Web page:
New Microsoft watch designed to quiet Parkinson's tremors - WLOX.com - The News for South Mississippi

New Microsoft watch designed to quiet Parkinson's tremors

During a tech convention in Seattle, the company introduced a wrist wearable they say will ease the tremors of the neurological disease. (Source: Pixabay) During a tech convention in Seattle, the company introduced a wrist wearable they say will ease the tremors of the neurological disease. (Source: Pixabay)

(RNN) - A new device by Microsoft may someday help those suffering with Parkinson’s stop the arm shaking that comes with the disease.

During Wednesday’s Build 2017 convention in Seattle, the company introduced a wrist wearable they say will ease the tremors of the neurological disease.

The Emma watch is named after a Parkinson’s sufferer who helped create it.

The shaking makes it almost impossible for Emma Lawton, who is a graphic designer, to draw straight lines or write clearly.

Haiyan Zhang, innovation director at Microsoft Research, said that Lawton's input into making the watch was very important.

"It's all about listening to Emma describing her experience because that's one of the only ways you can understand what’s happening with her physiologically, and then drawing insights from that,” Zhang said.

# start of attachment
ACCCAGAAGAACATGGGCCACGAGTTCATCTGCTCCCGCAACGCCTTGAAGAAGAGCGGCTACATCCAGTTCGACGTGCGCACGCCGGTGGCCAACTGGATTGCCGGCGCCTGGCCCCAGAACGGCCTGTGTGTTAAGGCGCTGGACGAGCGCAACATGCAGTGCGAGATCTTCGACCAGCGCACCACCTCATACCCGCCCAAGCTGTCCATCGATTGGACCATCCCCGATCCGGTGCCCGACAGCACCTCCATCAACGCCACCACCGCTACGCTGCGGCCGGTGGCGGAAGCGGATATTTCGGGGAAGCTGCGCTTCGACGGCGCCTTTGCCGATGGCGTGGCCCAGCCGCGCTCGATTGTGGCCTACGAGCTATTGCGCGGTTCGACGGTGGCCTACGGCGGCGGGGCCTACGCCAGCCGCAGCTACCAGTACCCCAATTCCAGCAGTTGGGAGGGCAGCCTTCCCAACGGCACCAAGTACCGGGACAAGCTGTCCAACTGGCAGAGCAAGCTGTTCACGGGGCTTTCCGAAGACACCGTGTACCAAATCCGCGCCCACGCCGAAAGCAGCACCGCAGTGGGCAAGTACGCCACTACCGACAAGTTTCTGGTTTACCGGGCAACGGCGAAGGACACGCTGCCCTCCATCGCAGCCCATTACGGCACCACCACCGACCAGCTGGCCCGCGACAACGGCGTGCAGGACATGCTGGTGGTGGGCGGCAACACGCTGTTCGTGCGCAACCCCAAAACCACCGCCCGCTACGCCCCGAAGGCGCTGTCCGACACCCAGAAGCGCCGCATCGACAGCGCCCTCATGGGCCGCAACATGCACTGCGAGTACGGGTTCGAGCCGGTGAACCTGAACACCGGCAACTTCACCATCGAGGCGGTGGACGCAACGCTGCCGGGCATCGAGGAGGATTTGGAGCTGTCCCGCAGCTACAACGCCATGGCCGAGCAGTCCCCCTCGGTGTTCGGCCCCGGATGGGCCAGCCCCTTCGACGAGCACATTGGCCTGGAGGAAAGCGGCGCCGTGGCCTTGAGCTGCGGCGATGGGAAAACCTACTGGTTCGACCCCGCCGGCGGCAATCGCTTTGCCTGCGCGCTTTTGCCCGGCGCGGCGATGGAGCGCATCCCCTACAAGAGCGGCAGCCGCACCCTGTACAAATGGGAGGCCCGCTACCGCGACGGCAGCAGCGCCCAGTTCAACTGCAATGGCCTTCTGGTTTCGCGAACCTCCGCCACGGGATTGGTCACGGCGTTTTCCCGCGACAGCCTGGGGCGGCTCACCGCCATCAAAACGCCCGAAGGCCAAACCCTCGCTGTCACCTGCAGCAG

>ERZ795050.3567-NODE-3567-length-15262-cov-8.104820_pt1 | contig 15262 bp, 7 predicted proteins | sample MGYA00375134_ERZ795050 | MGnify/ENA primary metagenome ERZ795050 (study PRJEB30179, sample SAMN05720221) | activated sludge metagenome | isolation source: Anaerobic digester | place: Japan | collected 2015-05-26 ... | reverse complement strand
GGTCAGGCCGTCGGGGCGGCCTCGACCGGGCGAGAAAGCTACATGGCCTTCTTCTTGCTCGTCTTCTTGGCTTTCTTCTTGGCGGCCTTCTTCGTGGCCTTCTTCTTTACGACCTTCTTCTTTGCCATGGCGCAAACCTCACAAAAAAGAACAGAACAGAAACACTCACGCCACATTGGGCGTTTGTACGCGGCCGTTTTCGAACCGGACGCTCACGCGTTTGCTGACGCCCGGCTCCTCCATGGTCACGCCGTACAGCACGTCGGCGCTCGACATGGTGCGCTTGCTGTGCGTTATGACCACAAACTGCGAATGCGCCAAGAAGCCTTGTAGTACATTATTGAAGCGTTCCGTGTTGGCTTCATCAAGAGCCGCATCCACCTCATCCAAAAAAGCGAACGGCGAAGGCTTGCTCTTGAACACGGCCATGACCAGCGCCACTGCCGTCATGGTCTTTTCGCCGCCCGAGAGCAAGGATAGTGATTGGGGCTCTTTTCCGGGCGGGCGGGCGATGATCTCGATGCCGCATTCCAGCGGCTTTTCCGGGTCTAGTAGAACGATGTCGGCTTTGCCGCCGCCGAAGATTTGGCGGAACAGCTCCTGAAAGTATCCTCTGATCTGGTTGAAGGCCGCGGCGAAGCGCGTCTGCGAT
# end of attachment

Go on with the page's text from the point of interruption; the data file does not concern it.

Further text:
No one has been able to cure the tremors, but this device is designed to significantly reduce them.

The device uses motors, like the ones in cell phones, to get the brain to focus on something other than stopping the arms from shaking.

Zhang said that people with Parkinson’s often are trying to move their hands and stop them from moving at the same time, which causes a conflict. The device is designed to stop that confusion.

“I think what happens with the device is … her brain no longer senses the hand tremoring and is no longer trying to do that loop of stopping the hand from tremoring," Zhang said. 

The watch is a prototype and not yet available for purchase. 

The company says more than 10 million people worldwide have Parkinson’s disease and 60,000 are diagnosed in the United States each year.

Copyright 2017 Raycom News Network. All rights reserved.

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